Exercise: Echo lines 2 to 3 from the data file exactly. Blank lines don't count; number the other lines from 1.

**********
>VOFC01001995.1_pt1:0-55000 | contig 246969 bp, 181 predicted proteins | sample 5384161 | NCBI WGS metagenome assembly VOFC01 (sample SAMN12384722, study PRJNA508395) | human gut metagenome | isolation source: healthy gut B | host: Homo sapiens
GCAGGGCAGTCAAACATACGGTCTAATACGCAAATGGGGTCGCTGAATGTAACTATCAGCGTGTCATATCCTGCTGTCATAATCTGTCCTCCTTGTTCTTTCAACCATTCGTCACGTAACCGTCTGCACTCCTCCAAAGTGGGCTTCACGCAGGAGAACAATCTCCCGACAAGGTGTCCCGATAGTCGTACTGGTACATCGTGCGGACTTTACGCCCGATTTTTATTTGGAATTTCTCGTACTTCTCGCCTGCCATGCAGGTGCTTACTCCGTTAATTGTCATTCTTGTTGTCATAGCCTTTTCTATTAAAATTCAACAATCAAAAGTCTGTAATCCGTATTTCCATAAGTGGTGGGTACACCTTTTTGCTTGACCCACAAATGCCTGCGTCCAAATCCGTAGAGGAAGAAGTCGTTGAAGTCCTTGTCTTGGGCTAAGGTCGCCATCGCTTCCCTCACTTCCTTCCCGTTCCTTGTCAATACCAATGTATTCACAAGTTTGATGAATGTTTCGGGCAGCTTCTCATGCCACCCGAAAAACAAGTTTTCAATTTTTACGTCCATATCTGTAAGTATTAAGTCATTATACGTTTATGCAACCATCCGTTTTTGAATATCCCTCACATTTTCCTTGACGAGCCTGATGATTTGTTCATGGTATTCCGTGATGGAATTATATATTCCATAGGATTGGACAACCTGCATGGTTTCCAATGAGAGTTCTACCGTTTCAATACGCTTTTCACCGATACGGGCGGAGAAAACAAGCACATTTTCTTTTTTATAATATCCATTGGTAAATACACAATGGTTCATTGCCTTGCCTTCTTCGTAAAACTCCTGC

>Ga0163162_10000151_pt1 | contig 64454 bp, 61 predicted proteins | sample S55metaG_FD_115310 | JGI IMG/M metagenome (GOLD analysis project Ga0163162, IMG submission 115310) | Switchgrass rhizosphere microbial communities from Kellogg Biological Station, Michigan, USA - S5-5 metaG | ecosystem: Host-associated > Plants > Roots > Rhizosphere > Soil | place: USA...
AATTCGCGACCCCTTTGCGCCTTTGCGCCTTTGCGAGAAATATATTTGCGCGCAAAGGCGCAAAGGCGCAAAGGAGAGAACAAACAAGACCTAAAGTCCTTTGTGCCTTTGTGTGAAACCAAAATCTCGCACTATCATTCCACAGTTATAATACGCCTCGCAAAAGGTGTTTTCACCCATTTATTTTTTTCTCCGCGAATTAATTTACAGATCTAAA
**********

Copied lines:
GCAGGGCAGTCAAACATACGGTCTAATACGCAAATGGGGTCGCTGAATGTAACTATCAGCGTGTCATATCCTGCTGTCATAATCTGTCCTCCTTGTTCTTTCAACCATTCGTCACGTAACCGTCTGCACTCCTCCAAAGTGGGCTTCACGCAGGAGAACAATCTCCCGACAAGGTGTCCCGATAGTCGTACTGGTACATCGTGCGGACTTTACGCCCGATTTTTATTTGGAATTTCTCGTACTTCTCGCCTGCCATGCAGGTGCTTACTCCGTTAATTGTCATTCTTGTTGTCATAGCCTTTTCTATTAAAATTCAACAATCAAAAGTCTGTAATCCGTATTTCCATAAGTGGTGGGTACACCTTTTTGCTTGACCCACAAATGCCTGCGTCCAAATCCGTAGAGGAAGAAGTCGTTGAAGTCCTTGTCTTGGGCTAAGGTCGCCATCGCTTCCCTCACTTCCTTCCCGTTCCTTGTCAATACCAATGTATTCACAAGTTTGATGAATGTTTCGGGCAGCTTCTCATGCCACCCGAAAAACAAGTTTTCAATTTTTACGTCCATATCTGTAAGTATTAAGTCATTATACGTTTATGCAACCATCCGTTTTTGAATATCCCTCACATTTTCCTTGACGAGCCTGATGATTTGTTCATGGTATTCCGTGATGGAATTATATATTCCATAGGATTGGACAACCTGCATGGTTTCCAATGAGAGTTCTACCGTTTCAATACGCTTTTCACCGATACGGGCGGAGAAAACAAGCACATTTTCTTTTTTATAATATCCATTGGTAAATACACAATGGTTCATTGCCTTGCCTTCTTCGTAAAACTCCTGC

>Ga0163162_10000151_pt1 | contig 64454 bp, 61 predicted proteins | sample S55metaG_FD_115310 | JGI IMG/M metagenome (GOLD analysis project Ga0163162, IMG submission 115310) | Switchgrass rhizosphere microbial communities from Kellogg Biological Station, Michigan, USA - S5-5 metaG | ecosystem: Host-associated > Plants > Roots > Rhizosphere > Soil | place: USA...